‘It is to be hoped that she may be in other hands before that,’ replied his son. ‘I do not mean to say anything against my step-mother; — but for a young woman it is generally best that she should be married. And in Hester’s peculiar position, she ought to have the chance of choosing for herself.’

In this way something almost like a conspiracy was made on behalf of Caldigate. And yet the old man did not as yet abandon his prejudices against the miner. A man who had at so early an age done so much to ruin himself, and had then sprung so suddenly from ruin to prosperity, could not, he thought, be regarded as a steady well-to-do man of business. He did agree that, as regarded Hester, the prison-bars should be removed; but he did not think that she should be invited to walk forth with Mr. John Caldigate. Robert declared that his sister was quite able to form an opinion of her own, and boldly suggested that Hester should be allowed to come and dine at his house. ‘To meet the man?’ asked the banker in dismay. ‘Yes,’ said Robert. ‘He isn’t an ogre. You needn’t be afraid of him. I shall be there — and Margaret. Bring her yourself if you are afraid of anything. No plant ever becomes strong by being kept always away from the winds of heaven.’ To this he could not assent at the time. He knew that it was impossible to assent without consulting his wife. But he was brought so far round as to think that if nothing but his own consent were wanting, his girl would be allowed to go and meet the ogre.

‘I suppose we ought to wish that Hester should be married some day,’ he said to his wife about this time. She shuddered and dashed her hands together as though deprecating some evil — some event which she could hardly hope to avoid but which was certainly an evil. ‘Do you not wish that yourself?’ She shook her head. ‘Is it not the safest condition in which a woman can live?’

‘How shall any one be safe among the dangers of this world, Nicholas?’ She habitually called her husband by his Christian name, but she was the only living being who did so.

‘More safe then?’ said he. ‘It is the natural condition of a woman.’

‘I do not know. Sin is natural.’

‘Very likely. No doubt. But marriage is not sinful.’

‘Men are so wicked.’

‘Some of them are.’

‘Where is there one that is not steeped in sin over his head?’

‘That applies to women also; doesn’t it?’ said the banker petulantly. He was almost angry because she was introducing a commonplace as to the world’s condition into a particular argument as to their daughter’s future life — which he felt to be unfair and illogical.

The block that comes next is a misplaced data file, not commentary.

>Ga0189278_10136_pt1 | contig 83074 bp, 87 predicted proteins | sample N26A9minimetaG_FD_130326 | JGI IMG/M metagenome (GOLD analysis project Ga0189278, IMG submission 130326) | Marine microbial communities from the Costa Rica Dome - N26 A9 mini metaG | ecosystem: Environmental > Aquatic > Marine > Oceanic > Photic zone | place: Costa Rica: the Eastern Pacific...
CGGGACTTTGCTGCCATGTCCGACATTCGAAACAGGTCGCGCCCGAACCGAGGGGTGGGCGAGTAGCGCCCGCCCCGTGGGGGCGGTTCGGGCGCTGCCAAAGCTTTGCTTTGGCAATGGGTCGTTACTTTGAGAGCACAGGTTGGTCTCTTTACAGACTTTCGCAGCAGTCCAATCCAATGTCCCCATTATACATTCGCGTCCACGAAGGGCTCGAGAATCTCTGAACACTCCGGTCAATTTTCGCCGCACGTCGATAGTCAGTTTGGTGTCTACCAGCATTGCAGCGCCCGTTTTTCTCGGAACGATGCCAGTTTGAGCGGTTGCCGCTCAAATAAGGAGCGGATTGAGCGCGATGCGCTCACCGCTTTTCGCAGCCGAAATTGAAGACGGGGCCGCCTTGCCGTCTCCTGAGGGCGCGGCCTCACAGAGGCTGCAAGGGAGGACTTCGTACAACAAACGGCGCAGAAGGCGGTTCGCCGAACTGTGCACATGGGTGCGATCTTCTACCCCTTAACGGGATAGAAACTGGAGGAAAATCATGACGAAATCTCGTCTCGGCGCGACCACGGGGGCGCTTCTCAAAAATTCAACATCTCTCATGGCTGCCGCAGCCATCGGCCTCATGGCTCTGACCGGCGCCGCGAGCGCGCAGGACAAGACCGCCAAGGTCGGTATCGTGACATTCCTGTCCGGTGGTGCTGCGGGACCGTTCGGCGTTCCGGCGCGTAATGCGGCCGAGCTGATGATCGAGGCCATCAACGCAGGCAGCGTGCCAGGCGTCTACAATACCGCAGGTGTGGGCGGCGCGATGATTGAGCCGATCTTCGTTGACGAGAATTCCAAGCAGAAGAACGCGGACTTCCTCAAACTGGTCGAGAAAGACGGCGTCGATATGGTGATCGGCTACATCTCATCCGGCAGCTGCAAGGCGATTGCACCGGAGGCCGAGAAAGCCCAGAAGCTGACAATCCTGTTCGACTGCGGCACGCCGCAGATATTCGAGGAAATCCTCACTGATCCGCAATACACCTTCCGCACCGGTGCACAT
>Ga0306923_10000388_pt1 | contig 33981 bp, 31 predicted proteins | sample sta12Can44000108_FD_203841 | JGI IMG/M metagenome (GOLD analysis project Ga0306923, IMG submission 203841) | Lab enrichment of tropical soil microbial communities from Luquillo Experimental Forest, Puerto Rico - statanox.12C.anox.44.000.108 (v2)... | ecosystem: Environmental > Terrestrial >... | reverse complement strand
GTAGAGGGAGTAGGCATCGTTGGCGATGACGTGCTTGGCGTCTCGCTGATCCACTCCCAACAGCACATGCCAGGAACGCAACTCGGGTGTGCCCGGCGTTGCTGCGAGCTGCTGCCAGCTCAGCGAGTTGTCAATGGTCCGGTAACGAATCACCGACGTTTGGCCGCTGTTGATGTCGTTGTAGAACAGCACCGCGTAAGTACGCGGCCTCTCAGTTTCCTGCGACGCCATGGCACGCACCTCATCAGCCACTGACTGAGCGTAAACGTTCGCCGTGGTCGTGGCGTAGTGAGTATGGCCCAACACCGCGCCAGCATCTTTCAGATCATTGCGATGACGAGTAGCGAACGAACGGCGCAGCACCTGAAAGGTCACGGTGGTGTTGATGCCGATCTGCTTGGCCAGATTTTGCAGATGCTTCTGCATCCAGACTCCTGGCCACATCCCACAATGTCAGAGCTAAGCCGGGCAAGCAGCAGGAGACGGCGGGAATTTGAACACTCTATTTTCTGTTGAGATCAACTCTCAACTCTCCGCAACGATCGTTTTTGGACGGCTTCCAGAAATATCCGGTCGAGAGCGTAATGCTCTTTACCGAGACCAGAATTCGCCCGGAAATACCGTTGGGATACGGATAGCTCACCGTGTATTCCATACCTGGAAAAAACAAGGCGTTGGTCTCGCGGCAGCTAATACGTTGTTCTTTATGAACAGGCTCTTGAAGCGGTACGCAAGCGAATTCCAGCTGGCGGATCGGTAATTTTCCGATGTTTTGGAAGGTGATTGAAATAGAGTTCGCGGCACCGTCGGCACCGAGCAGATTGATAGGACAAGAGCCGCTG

‘Of course it does, Nicholas. We are all black and grimed with sin, men and women too; and perhaps something more may be forgiven to men because they have to go out into the world and do their work. But neither one nor the other can be anything but foul with sin; — except — except —’

He was quite accustomed to the religious truth which was coming, and, in an ordinary way, did not object to the doctrine which she was apt to preach to him often. But it had no reference whatever to the matter now under discussion. The general condition of things produced by the fall of Adam could not be used as an argument against matrimony generally. Wicked as men and women are it is so evidently intended that they should marry and multiply that even she would not deny the general propriety of such an arrangement. Therefore when he was talking to her about their daughter, she was ill-treating him when on that occasion she flew away to her much-accustomed discourse.

‘What’s the use, then, of saying that men are wicked?’

‘They are. They are!’

‘Not a doubt about it. And so are the women, but they’ve got to have husbands and wives. They wouldn’t be any the better if there were no marrying. We have to suppose that Hester will do the same as other girls.’

‘I hope not, Nicholas.’

‘But why not?’

‘They are vain, and they adorn themselves, not in modest apparel, as St. Paul says in First Timothy, chapter second, nor with shame-facedness and sobriety but with braided hair and gold and pearls and costly array.’

‘What has that to do with it?’

‘Oh, Nicholas!’

‘She might be married without all those things.’

‘You said you wanted her to be like other girls.’

‘No, I didn’t. I said she would have to get married like other girls. You don’t want to make a nun of her.’